According to Gunn, Lee Cope from PMPED called him in the fall of 2021 about the Dion Martin case, and Gunn told him that Forge never did anything official for it.

Gunn said Cope later told him that Murdaugh was using an account with Bank of American named Forge that was not associated with Forge Consulting. Gunn confirmed that Forge Consulting didn’t have any accounts with Bank of America.

Next, the state showed Gunn a series of checks made out to Forge, and Gunn stated that none of them were legitimately connected to Forge Consulting.


The final witness to take the stand was James “Chris” Wilson, a lawyer from the Lowcountry and a longtime friend of Murdaugh’s.

Wilson said Murdaugh and him had a personal relationship and a professional relationship. He added that he and Murdaugh worked on multiple cases throughout the years.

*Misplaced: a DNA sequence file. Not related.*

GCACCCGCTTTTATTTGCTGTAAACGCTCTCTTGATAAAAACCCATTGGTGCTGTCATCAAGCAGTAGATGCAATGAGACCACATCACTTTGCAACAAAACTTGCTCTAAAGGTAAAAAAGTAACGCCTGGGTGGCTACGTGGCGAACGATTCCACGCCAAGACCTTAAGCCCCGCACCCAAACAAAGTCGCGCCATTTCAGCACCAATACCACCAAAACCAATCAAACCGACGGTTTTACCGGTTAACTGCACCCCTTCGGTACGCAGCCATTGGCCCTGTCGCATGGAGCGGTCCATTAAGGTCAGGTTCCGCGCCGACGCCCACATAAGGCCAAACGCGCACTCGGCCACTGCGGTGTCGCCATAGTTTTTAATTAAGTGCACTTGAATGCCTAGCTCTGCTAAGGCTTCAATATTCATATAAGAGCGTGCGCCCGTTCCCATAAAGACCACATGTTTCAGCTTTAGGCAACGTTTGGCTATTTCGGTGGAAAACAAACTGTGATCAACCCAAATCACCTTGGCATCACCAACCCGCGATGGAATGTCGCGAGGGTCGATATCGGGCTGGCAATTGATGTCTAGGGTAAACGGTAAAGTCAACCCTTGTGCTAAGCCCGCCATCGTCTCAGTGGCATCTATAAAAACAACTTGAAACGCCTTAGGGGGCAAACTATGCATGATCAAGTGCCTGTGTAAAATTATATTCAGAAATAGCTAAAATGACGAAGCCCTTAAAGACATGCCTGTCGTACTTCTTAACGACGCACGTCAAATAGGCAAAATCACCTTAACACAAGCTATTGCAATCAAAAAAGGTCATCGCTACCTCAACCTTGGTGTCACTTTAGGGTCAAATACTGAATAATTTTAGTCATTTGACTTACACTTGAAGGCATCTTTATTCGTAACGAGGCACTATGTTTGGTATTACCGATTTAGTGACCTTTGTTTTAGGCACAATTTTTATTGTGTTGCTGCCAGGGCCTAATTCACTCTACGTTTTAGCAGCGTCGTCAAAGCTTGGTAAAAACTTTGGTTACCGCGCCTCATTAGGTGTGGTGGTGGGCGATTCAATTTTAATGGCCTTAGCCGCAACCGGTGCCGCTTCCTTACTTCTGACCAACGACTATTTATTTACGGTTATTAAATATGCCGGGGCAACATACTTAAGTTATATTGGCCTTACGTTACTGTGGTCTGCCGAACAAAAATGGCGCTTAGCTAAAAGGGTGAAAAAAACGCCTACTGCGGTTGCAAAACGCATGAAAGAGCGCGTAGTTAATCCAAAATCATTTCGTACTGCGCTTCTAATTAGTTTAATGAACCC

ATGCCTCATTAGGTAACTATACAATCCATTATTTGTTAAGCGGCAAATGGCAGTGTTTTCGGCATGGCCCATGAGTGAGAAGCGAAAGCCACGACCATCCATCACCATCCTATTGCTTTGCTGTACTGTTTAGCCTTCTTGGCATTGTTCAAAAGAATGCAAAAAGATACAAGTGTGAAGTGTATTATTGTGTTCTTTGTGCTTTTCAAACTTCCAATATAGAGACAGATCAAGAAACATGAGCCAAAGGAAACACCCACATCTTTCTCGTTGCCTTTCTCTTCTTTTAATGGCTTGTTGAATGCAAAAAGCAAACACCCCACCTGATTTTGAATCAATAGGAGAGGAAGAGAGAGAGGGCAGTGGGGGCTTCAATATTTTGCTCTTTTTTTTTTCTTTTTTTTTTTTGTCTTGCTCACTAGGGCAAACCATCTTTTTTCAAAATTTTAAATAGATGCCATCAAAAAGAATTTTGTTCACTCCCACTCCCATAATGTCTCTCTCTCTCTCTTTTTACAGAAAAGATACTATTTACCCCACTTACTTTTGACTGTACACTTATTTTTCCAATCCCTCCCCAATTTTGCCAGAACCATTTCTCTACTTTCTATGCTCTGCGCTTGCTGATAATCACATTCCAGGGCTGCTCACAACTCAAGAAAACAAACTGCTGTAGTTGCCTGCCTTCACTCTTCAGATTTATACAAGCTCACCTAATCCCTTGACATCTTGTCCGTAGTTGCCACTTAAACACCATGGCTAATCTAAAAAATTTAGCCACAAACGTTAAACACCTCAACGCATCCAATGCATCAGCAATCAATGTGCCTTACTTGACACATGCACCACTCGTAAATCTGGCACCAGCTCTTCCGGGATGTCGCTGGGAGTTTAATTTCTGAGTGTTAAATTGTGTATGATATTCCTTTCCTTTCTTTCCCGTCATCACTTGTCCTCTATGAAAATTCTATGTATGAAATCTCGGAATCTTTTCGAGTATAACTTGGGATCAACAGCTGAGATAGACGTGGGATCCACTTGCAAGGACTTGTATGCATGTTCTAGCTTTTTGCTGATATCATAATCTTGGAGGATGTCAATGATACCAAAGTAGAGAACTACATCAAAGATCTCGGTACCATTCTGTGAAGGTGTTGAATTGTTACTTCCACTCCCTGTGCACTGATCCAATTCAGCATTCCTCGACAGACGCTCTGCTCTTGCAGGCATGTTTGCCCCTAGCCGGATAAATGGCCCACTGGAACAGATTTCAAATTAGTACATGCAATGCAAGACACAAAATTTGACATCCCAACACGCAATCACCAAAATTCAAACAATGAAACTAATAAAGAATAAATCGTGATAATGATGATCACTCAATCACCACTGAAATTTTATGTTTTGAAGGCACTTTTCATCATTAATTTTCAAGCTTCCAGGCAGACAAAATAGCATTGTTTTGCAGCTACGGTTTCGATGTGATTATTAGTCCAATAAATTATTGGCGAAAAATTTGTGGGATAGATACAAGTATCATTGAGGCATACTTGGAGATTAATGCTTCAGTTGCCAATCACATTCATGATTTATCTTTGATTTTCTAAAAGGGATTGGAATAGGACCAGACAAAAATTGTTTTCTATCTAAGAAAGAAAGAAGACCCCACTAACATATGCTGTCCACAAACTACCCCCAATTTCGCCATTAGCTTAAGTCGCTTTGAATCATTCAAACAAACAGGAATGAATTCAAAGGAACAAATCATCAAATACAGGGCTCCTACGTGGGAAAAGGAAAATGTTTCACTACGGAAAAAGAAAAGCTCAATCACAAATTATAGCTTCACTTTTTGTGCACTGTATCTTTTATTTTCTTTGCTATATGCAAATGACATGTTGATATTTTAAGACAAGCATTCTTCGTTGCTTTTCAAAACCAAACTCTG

Most of Wilson’s testimony focused on a case known as the “MAC Trucs/Ferris” case that Murdaugh helped him with.

According to Wilson, their clients were awarded a total of $5.5 million from the case. Murdaugh’s fees were $792,000, and Wilson’s were around $791,000.

Following the case, Murdaugh said he wanted two structured annuities for the payments from the case with the checks made directly to him. Wilson said he didn’t suspect anything was wrong at first because of his relationship with Murdaugh.

Wilson said his paralegal got an email about fees from Murdaugh’s paralegal in May 2021. Wilson’s paralegal replied, saying that Murdaugh had already been paid like the other lawyers

Wilson was then shown the emails in court.

According to Wilson, he talked to Murdaugh about the fees again a few weeks after the murders. Wilson recalled that Murdaugh told him that he had messed something up and needed the money to be sent to his firm PMPED.